Omega-3 fatty acids are anti-inflammatory and are especially beneficial to menopausal women for the role they play in preserving heart, breast, and bone health. Bonus, Omega-3 fatty acids help manage mood.


Do You Consume Dairy and Non-Dairy Products?

There is great variety in these products which will determine which nutrients your body gets based on your choices.

In addition to supporting bone health, dairy products contain conjugated linoleic acid (CLA) which provides anti-inflammatory and hormone-balancing properties.

Dairy provides fat-soluble vitamins like A, D, E, and K, so full-fat options optimize nutrient absorption. Dairy is also the primary source of iodine for people who do not consume adequate seafood.


Are You Getting in Your Protein?

Getting sufficient protein is essential to help the body run better. Your body can make protein from the amino acids it gets in plants (and as noted above, some plants – grains, beans, and seeds provide a complete protein source) as well as from animal sources such as fish, meat, and eggs.

Fish can provide essential fats as well as other key nutrients that the body needs regularly. Seafood can also be a key source of nutrients. The quality of your fish and seafood choices matters.

Contrary to popular belief, wild-caught is not always better for you than farmed fish. It depends on the type of fish, where it comes from, the quality of the water, what the fish are fed, and more.

For example, seafood contains the most bioavailable forms of anti-inflammatory omega-3 fatty acids. It also is a great source of iodine, a nutrient that is vital for healthy thyroid function.

Meats provide choline, vitamin B12, and key amino acids like glycine. These are all nutrients that in plants, cannot be found at all, or in adequate amounts to meet health demands. If you do not consume any proteins from animal sources.

Eggs provide key nutrients (like choline and lutein) especially those in their yolks making whole eggs a better choice more often than egg whites. It is much easier to meet your choline requirements if you eat eggs with the yolk daily. Eggs are a women’s health power food and no matter how they are sourced, they are very nutrient-dense.

Eggs from pasture-raised chickens are even more so. Nutrient analysis studies have shown that eggs from pasture-raised hens are significantly higher in vitamin A, vitamin E, and omega-3 fatty acids. They also tend to be lower in cholesterol and saturated fat.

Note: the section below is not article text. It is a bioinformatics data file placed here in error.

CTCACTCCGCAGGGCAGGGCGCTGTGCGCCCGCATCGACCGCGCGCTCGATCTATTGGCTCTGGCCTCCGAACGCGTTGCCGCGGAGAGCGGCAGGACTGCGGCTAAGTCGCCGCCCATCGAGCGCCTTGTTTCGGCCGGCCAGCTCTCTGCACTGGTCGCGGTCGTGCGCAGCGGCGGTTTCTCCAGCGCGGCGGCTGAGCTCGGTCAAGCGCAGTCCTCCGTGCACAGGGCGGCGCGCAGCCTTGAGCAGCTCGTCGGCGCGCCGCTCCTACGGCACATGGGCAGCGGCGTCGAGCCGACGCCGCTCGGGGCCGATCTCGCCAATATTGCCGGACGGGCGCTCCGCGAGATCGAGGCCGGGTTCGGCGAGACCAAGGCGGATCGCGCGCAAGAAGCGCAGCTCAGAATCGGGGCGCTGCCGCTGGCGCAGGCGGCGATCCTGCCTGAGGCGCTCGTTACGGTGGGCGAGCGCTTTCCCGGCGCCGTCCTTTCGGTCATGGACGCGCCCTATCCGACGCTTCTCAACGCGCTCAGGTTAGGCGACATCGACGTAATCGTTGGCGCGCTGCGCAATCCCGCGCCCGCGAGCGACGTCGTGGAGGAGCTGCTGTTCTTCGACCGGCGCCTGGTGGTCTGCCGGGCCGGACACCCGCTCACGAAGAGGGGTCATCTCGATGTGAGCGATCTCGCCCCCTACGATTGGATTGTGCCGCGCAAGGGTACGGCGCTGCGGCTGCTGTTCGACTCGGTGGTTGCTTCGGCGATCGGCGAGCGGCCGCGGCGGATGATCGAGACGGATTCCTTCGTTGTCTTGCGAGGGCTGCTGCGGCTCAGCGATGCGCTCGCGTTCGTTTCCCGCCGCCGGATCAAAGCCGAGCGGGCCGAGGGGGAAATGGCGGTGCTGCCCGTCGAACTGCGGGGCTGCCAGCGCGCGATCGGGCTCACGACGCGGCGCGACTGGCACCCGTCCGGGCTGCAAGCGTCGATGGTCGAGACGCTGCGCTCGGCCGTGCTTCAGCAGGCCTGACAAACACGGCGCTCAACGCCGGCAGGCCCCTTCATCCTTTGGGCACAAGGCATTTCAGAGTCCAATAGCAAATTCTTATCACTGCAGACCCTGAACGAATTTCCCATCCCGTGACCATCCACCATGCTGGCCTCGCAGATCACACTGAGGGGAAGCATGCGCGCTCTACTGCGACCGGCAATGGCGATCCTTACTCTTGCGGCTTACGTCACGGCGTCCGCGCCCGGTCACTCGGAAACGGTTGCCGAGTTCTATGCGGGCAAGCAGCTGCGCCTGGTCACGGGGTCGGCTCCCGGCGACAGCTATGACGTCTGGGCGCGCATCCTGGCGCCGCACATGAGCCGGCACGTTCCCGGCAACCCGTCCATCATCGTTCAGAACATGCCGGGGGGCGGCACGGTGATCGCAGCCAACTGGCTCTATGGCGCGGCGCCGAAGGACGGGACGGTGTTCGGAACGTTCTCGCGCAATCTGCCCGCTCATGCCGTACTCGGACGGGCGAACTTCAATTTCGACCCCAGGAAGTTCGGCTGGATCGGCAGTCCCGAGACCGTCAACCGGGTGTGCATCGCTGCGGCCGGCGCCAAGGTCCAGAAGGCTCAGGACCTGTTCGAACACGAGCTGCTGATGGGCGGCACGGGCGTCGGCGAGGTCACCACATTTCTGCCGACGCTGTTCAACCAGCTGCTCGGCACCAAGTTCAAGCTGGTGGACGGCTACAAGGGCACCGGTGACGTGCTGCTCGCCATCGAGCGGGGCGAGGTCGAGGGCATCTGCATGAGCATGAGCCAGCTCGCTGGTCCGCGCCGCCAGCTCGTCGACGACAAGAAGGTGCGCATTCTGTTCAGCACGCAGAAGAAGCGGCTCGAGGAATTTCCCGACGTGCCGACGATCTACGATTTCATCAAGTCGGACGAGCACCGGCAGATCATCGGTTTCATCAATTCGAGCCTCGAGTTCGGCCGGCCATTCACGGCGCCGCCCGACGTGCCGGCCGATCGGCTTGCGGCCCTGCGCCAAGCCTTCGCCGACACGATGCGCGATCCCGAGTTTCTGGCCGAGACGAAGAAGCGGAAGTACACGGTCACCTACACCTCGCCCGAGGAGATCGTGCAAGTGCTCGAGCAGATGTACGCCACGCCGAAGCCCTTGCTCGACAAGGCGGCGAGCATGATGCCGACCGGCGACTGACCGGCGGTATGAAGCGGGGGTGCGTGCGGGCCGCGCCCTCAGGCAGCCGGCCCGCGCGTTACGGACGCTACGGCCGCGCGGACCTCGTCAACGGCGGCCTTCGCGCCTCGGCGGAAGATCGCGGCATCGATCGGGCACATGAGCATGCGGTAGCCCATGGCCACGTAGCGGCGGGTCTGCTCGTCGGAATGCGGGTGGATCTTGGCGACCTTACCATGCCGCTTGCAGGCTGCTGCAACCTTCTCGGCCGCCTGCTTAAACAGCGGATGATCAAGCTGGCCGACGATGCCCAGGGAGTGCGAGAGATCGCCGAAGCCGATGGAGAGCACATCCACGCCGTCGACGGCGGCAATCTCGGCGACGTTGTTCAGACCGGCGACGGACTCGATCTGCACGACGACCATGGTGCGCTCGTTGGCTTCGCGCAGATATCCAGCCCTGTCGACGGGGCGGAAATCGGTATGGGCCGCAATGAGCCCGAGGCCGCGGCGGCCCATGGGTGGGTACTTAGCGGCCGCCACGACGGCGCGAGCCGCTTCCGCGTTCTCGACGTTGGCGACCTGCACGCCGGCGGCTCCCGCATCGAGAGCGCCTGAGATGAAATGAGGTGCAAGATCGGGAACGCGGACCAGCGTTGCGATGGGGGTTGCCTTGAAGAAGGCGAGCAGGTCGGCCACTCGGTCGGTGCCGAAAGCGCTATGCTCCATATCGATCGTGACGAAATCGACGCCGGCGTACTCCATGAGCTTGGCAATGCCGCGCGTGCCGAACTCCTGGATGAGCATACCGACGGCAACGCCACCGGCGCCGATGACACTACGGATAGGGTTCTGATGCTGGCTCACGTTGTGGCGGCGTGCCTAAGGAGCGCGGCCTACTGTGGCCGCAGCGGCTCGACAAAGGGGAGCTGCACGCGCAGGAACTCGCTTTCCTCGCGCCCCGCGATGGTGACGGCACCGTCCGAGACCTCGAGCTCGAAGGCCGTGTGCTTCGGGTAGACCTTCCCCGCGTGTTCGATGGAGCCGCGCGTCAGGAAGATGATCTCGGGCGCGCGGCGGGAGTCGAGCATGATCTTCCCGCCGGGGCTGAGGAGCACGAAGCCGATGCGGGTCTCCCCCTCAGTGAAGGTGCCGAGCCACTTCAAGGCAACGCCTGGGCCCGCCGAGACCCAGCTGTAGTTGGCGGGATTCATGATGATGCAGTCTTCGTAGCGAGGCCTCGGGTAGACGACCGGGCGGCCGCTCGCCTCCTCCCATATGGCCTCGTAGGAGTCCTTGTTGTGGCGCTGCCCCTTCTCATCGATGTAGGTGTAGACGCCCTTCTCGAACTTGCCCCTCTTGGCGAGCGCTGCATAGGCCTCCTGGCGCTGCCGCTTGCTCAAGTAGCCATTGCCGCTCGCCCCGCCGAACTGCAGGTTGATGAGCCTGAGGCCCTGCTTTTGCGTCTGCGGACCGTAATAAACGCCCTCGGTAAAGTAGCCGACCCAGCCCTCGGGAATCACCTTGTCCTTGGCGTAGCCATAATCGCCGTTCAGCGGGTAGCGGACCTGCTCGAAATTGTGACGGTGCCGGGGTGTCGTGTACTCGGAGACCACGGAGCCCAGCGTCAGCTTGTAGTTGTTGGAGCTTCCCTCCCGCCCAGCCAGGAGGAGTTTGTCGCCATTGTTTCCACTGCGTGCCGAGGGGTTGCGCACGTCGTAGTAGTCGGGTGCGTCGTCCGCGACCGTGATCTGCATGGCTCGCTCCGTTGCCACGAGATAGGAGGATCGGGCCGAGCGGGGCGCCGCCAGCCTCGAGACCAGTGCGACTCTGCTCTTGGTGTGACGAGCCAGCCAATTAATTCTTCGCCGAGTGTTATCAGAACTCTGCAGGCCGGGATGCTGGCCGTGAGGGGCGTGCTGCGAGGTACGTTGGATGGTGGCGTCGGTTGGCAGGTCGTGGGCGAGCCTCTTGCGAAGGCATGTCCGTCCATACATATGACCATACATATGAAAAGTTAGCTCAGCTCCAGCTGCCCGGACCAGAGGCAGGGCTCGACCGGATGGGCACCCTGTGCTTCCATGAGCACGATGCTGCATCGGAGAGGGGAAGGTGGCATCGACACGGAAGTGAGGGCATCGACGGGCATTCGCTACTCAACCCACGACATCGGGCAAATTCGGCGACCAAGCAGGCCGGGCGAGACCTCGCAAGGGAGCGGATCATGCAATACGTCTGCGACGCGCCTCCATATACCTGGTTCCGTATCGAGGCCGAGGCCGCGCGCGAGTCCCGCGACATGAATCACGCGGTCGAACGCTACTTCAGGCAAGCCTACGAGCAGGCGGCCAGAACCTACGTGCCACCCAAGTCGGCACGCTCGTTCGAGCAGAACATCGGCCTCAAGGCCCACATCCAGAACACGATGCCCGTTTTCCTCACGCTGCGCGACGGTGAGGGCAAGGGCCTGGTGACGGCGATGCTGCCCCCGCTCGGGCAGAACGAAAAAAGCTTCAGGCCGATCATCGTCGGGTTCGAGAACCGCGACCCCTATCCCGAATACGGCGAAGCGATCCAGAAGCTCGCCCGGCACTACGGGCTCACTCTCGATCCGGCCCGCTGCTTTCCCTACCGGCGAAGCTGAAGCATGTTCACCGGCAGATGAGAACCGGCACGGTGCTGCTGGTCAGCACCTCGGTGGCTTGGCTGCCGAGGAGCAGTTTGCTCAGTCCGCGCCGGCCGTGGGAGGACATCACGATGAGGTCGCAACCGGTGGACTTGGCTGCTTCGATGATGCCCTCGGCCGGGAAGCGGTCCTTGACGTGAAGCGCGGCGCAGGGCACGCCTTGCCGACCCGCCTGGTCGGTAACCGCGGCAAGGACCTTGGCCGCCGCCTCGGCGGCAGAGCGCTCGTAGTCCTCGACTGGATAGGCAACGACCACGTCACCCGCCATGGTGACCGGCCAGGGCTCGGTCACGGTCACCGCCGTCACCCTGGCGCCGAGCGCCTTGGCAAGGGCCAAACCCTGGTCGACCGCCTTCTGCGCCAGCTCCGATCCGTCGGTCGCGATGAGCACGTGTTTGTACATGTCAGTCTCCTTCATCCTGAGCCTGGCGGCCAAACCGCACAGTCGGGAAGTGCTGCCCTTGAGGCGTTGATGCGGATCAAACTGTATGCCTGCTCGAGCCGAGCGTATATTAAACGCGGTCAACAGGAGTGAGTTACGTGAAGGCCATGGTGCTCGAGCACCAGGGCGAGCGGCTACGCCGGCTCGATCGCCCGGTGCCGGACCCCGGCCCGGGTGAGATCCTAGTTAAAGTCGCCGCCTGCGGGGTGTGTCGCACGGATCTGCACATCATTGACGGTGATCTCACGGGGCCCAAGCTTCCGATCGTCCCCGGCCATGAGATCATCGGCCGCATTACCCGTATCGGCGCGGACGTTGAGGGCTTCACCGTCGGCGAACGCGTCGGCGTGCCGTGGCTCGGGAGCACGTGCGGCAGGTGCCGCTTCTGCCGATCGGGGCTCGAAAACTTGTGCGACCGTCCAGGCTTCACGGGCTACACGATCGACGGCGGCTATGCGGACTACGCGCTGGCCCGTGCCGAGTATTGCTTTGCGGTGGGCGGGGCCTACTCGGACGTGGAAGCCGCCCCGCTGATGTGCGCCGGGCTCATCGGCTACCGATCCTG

Choline also plays a role in liver function and can prevent liver disease in women. There are also some studies that say choline can help reduce the risk of breast cancer, cognitive decline, and dementia.


soy and womens nutrition

Soy And Womens Nutrition

Soy can be a nutritious, phytonutrient-rich food source or it can be something to limit depending on the quality. In the U.S. and some other parts of the world, soy is often genetically modified and/or heavily sprayed with pesticides and herbicides of which residues remain.

Some of these chemicals, including glyphosate, are known hormone disruptors. Soy also tends to be heavily processed into soy-based food products, compromising the quality of the original food source. The best way to consume soy is to look for organic, whole-food forms like edamame and tofu.

This will help you enjoy the benefits of this food without the glyphosate concerns. Soy is a particularly important food to budget more for because the evidence clearly shows the quality can decide if it supports or harms your health.


Womens nutrition: woman drinking a glass of water

Are Beverages A Factor In Womens Nutrition?

Beverages can help us stay hydrated, take in nutrients, and escort them into our cells, as well as eliminate waste products— but they can both positively and negatively impact your health goals.

 Water Intake Matters!

Water plays essential roles in the body including waste removal, hydration, and nutrient delivery into the cells. Most of us need at least 40 ounces of water, but we may need more. It is important that you absorb water effectively and don’t just pee out what you drink.

Water quality is important to consider. Filtration can help to remove what may not be better for you to take in regularly. It also removes key minerals important for hydration so you will want to ensure your other food and supplement choices deliver those nutrients.

Hydration also helps the body shed the uterine lining fully and efficiently. If your periods start and stop, are scant, and you have spotting, or cramping, focusing on hydration prior to and throughout your period may make a big difference.

Seltzer has increased in popularity and while it does provide hydration, aluminum cans are typically lined with BPA, a potent hormone-disrupting chemical.

Choosing sparkling water in glass bottles, and naturally flavoring with your favorite option is a good way to avoid these issues with cans. Some products labeled as “water” (coconut, watermelon, tonic) may contain added sugar.

Don’t Forget About Caffeine!

Caffeine is a stimulant and as such impacts hormones, digestion, blood pressure, and sleep. It can trigger “energy” highs and lows, which also may affect food choices, mood, motivation, and exercise/athletic performance.